In a typical seizure, the dog will salivate excessively. There is usually dilation of the pupils and stiffening of the limbs. The dog may arch its back and paddle its legs. Frequently, the dog's temperature will spike up three to five degrees. Urination or defecation may accompany or follow the episode. Seizures usually last only a minute or two, but severely affected dogs may have longer and more frequent episodes. Dogs who have infrequent seizures do not require treatment. When treatmen is required, phenobarbital, dilantin and primidone are frequently used.
In recent years, there seems to be an increase of reported seizures in Scottish Terriers. While some of the increase may be due to environmental hazards, inherited epilepsy has definitely made inroads into the Scottie gene pool.

Craniomandibular Osteopathy

Craniomandibular Osteopathy (CMO) is an inherited disorder characterized by an abnormal growth of the bone of the lower jaw. CMO usually appears between four and seven months. A puppy with CMO usually pulls away, flinches or screams with pain when his mouth is examined, depending on the severity of the disease. Other early symptoms are lethargy, fever and unwillingness to eat. An acutely affected puppy may be unable to open his mouth but mild cases may be misdiagnosed as teething problems or virus symptoms. An accurate diagnosis of CMO requires X-ray confirmation.
CMO is nearly always treatable. Mild cases respond to aspirin or other non-steroidal anti-inflammatory drugs such as ibuprofen or while acute cases may require the use of steroids such as prednisone or prednisolone. Fortunately, as the dog matures, the abnormal bony growth abates and is often undetectable in the adult dog, even by radiography.

Cerebellar Abiotrophy

Cerebellar abiotrophy (CA) is an inherited disorder causing death of Purkinje cell in the cerebellum. The disorder is seen in several canine breeds and other species including humans. In the Scottish Terrier, the disorder has an median onset of 7 months. The disease often has progressive deterioration in gait, but not in all cases.

Generally, the affected dogs appear normal when walking. However, they show hind limb ataxia when going up or down stairs. As the disease progressed, owners report dogs show noticeable gait abnormalities in all 4 limbs. It becomes progressively more difficult for dogs to negotiate stairs and they lose contol of their pelvic limbs when running.

The assumed mode of transmission is an autosomal recessive trait. However no gene or genes have been isolated to cause the disorder.


Transitional Cell Carcinoma (TCC) 

The most common cancer of the dog urinary bladder is invasive transitional cell carcinoma (TCC) of intermediate to high grade. TCC is also called urothelial carcinoma. TCC is a malignant tumor that develops from the transitional epithelial cells that line the bladder. In dogs, this tumor invades into the deeper layers of the bladder wall including the muscle layers. As the cancer enlarges in the bladder, it can cause obstruction to the flow of urine from the kidneys to the bladder or from the bladder to the outside of the body. Canine TCC also has the ability to spread to lymph nodes and to other organs in the body (lung, liver, others). TCC most frequently is found in the bladder, but can also develop in the kidneys, ureters, prostate, and urethra. In regards to human bladder cancer, most cases fall into two general categories: (1) lower grade, superficial tumors, and (2) higher grade, invasive tumors. It is fortunate that the majority of people with bladder cancer have the lower grade, superficial form of the disease, which typically does not spread beyond the bladder. Dogs, on the other hand, most often develop the higher grade, invasive form of bladder cancer that can grow more quickly and can spread throughout the body.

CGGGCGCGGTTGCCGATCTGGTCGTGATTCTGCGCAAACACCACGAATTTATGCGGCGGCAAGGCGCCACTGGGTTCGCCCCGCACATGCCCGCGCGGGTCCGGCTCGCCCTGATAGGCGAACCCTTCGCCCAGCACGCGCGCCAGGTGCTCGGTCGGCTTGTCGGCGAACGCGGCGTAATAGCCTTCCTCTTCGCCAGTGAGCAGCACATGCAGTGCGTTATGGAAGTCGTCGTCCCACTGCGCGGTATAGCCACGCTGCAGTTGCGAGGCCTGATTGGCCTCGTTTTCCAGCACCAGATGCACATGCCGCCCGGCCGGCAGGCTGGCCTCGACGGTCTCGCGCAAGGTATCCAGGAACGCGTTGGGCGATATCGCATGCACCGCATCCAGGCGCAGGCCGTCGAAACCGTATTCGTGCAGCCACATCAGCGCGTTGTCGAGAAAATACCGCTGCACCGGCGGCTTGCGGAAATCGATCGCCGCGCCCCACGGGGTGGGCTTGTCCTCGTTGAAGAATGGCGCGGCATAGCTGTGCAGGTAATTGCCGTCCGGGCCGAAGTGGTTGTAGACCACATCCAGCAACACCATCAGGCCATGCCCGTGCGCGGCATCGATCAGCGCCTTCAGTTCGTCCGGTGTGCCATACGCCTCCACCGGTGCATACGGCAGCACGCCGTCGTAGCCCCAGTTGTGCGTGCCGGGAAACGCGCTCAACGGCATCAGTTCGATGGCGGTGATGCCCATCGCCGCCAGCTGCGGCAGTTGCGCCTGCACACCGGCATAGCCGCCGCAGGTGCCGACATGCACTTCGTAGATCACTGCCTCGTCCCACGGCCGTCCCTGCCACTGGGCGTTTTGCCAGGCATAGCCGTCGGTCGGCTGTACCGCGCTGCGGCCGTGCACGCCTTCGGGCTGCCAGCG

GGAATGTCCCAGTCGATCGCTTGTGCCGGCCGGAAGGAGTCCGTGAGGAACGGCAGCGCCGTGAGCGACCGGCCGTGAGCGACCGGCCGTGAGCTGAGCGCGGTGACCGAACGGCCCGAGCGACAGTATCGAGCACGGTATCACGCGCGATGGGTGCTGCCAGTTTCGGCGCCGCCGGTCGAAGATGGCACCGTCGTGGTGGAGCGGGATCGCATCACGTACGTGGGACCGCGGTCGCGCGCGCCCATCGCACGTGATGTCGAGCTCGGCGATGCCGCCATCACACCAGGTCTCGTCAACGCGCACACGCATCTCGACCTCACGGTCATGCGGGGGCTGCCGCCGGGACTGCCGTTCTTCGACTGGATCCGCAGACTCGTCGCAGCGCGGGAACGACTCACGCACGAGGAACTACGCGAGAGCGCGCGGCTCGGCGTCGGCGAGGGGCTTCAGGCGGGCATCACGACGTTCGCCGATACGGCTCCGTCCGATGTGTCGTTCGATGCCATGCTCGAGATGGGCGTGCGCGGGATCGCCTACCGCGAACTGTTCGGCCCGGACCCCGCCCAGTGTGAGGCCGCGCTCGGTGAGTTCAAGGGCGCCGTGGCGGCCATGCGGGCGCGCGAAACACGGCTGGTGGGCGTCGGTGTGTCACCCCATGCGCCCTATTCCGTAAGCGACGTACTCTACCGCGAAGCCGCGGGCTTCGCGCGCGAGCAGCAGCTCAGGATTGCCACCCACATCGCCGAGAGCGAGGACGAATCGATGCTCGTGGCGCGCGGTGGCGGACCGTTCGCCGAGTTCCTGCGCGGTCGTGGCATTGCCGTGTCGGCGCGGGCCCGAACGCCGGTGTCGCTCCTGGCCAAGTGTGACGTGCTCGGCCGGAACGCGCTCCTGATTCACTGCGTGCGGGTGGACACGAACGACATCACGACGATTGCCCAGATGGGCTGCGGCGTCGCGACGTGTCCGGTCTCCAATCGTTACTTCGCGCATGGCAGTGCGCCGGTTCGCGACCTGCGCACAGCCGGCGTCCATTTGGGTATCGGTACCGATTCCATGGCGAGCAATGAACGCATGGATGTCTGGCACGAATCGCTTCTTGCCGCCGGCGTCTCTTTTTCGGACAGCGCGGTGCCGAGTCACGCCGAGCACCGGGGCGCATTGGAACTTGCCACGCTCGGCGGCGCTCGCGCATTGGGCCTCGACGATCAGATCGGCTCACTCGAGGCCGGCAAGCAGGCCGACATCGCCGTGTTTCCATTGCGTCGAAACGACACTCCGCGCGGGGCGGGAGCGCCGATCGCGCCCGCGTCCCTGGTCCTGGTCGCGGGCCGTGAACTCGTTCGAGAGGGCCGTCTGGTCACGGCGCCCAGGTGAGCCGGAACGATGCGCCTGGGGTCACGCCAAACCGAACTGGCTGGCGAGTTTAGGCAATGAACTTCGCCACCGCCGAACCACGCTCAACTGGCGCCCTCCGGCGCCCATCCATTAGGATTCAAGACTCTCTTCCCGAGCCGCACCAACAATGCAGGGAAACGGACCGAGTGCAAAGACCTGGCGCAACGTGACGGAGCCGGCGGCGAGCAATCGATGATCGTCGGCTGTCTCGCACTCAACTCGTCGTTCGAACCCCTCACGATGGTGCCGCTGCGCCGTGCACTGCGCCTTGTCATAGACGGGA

What causes TCC in dogs?

The exact cause of TCC in an individual dog is usually not known. In general, canine TCC results from a combination of several factors including genetic predisposition and environmental factors. A genetic predisposition is strongly suspected because TCC is more common in specific breeds of dogs. Scottish Terriers have an 18-20 fold higher risk of TCC than other dogs. Shetland Sheepdogs, Beagles, West Highland White Terriers, and Wire Hair Fox Terriers are 3 to 5 times more likely to develop TCC than other dogs. Dogs in related breeds may also have a higher risk of TCC, but this has not been studied yet. Environmental factors identified as risk factors in early studies have included pesticides and insecticides such as "old generation" flea dips. The greatest cause of TCC in humans is smoking. Further study is needed to determine the extent to which second hand smoke could contribute to TCC in dogs.

An association has been found between exposure to lawn herbicides and pesticides and the risk of TCC in Scottish Terriers. Investigators at the Purdue University School of Veterinary Medicine have published a case control study in Scottish Terriers to determine risk factors for the development of TCC. As discussed above, Scottish Terriers have an 18-20 times higher risk for developing TCC than dogs of other breeds. The study was performed to determine if exposure to certain types of environmental chemicals would further increase the risk of TCC in this breed of dog. Environmental exposure histories were compared between 83 Scottish Terriers with TCC (cases) and 83 Scottish Terriers of approximately the same age with other health-related conditions (controls). A significantly increased risk of TCC was found for dogs exposed to lawns or gardens treated with herbicides and insecticides or herbicides alone. In fact dogs exposed to treated lawns were seven times more likely to develop TCC. These findings indicate that Scottish Terriers, as well as other dogs of high-risk breeds for TCC, should be restricted from lawns treated with herbicides and pesticides. The risk of lawn chemicals to dogs in other breeds has not yet been determined.

What are the signs & symptoms of TCC ?

  • Blood in the urine
  • Straining to urinate
  • Making repeated frequent attempts to urinate are the most frequent signs of TCC in dogs